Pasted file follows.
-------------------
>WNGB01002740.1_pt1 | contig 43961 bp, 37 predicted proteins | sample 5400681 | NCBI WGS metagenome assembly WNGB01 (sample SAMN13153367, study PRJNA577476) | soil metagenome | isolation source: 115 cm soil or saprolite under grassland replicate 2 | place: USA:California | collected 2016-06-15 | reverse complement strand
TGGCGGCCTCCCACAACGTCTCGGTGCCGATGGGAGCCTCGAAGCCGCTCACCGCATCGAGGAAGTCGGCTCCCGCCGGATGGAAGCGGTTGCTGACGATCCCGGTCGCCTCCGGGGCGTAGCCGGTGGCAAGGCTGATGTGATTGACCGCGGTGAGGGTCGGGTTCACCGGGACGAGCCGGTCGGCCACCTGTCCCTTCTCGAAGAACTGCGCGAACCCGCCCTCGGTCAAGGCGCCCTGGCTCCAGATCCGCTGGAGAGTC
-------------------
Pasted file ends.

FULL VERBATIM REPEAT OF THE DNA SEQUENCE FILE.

>WNGB01002740.1_pt1 | contig 43961 bp, 37 predicted proteins | sample 5400681 | NCBI WGS metagenome assembly WNGB01 (sample SAMN13153367, study PRJNA577476) | soil metagenome | isolation source: 115 cm soil or saprolite under grassland replicate 2 | place: USA:California | collected 2016-06-15 | reverse complement strand
TGGCGGCCTCCCACAACGTCTCGGTGCCGATGGGAGCCTCGAAGCCGCTCACCGCATCGAGGAAGTCGGCTCCCGCCGGATGGAAGCGGTTGCTGACGATCCCGGTCGCCTCCGGGGCGTAGCCGGTGGCAAGGCTGATGTGATTGACCGCGGTGAGGGTCGGGTTCACCGGGACGAGCCGGTCGGCCACCTGTCCCTTCTCGAAGAACTGCGCGAACCCGCCCTCGGTCAAGGCGCCCTGGCTCCAGATCCGCTGGAGAGTC